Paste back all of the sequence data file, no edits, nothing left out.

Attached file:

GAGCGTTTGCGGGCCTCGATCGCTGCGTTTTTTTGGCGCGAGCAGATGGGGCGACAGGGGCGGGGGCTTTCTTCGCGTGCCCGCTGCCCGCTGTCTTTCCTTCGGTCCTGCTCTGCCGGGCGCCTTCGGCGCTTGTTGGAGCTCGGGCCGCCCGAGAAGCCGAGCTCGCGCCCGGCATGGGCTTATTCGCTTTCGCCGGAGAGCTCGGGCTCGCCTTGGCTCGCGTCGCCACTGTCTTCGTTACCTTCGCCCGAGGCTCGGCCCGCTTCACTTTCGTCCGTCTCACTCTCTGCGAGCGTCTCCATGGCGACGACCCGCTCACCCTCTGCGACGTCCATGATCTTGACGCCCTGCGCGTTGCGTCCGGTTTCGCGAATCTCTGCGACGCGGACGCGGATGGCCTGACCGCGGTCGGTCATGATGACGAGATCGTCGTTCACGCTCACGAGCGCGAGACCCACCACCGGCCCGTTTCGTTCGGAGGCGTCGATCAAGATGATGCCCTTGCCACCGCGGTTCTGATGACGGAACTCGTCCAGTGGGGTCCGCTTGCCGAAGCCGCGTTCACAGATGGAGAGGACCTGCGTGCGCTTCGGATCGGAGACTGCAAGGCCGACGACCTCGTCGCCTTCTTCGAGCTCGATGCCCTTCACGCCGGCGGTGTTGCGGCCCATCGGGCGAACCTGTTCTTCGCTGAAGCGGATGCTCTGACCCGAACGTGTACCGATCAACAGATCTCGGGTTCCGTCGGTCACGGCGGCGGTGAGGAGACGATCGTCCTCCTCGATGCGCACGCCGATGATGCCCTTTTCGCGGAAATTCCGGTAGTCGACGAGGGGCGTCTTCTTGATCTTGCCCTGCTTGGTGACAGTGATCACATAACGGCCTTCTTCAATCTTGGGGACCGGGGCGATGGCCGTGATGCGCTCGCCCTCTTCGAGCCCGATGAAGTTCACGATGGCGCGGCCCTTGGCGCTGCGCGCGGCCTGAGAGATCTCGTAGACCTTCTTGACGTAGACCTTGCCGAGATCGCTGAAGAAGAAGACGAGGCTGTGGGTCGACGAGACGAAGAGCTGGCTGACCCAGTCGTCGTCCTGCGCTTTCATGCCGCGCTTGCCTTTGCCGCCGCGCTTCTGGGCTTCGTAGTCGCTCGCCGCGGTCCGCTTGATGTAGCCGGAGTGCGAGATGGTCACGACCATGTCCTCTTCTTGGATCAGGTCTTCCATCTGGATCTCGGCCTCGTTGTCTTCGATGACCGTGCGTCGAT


GAGCGTTTGCGGGCCTCGATCGCTGCGTTTTTTTGGCGCGAGCAGATGGGGCGACAGGGGCGGGGGCTTTCTTCGCGTGCCCGCTGCCCGCTGTCTTTCCTTCGGTCCTGCTCTGCCGGGCGCCTTCGGCGCTTGTTGGAGCTCGGGCCGCCCGAGAAGCCGAGCTCGCGCCCGGCATGGGCTTATTCGCTTTCGCCGGAGAGCTCGGGCTCGCCTTGGCTCGCGTCGCCACTGTCTTCGTTACCTTCGCCCGAGGCTCGGCCCGCTTCACTTTCGTCCGTCTCACTCTCTGCGAGCGTCTCCATGGCGACGACCCGCTCACCCTCTGCGACGTCCATGATCTTGACGCCCTGCGCGTTGCGTCCGGTTTCGCGAATCTCTGCGACGCGGACGCGGATGGCCTGACCGCGGTCGGTCATGATGACGAGATCGTCGTTCACGCTCACGAGCGCGAGACCCACCACCGGCCCGTTTCGTTCGGAGGCGTCGATCAAGATGATGCCCTTGCCACCGCGGTTCTGATGACGGAACTCGTCCAGTGGGGTCCGCTTGCCGAAGCCGCGTTCACAGATGGAGAGGACCTGCGTGCGCTTCGGATCGGAGACTGCAAGGCCGACGACCTCGTCGCCTTCTTCGAGCTCGATGCCCTTCACGCCGGCGGTGTTGCGGCCCATCGGGCGAACCTGTTCTTCGCTGAAGCGGATGCTCTGACCCGAACGTGTACCGATCAACAGATCTCGGGTTCCGTCGGTCACGGCGGCGGTGAGGAGACGATCGTCCTCCTCGATGCGCACGCCGATGATGCCCTTTTCGCGGAAATTCCGGTAGTCGACGAGGGGCGTCTTCTTGATCTTGCCCTGCTTGGTGACAGTGATCACATAACGGCCTTCTTCAATCTTGGGGACCGGGGCGATGGCCGTGATGCGCTCGCCCTCTTCGAGCCCGATGAAGTTCACGATGGCGCGGCCCTTGGCGCTGCGCGCGGCCTGAGAGATCTCGTAGACCTTCTTGACGTAGACCTTGCCGAGATCGCTGAAGAAGAAGACGAGGCTGTGGGTCGACGAGACGAAGAGCTGGCTGACCCAGTCGTCGTCCTGCGCTTTCATGCCGCGCTTGCCTTTGCCGCCGCGCTTCTGGGCTTCGTAGTCGCTCGCCGCGGTCCGCTTGATGTAGCCGGAGTGCGAGATGGTCACGACCATGTCCTCTTCTTGGATCAGGTCTTCCATCTGGATCTCGGCCTCGTTGTCTTCGATGACCGTGCGTCGAT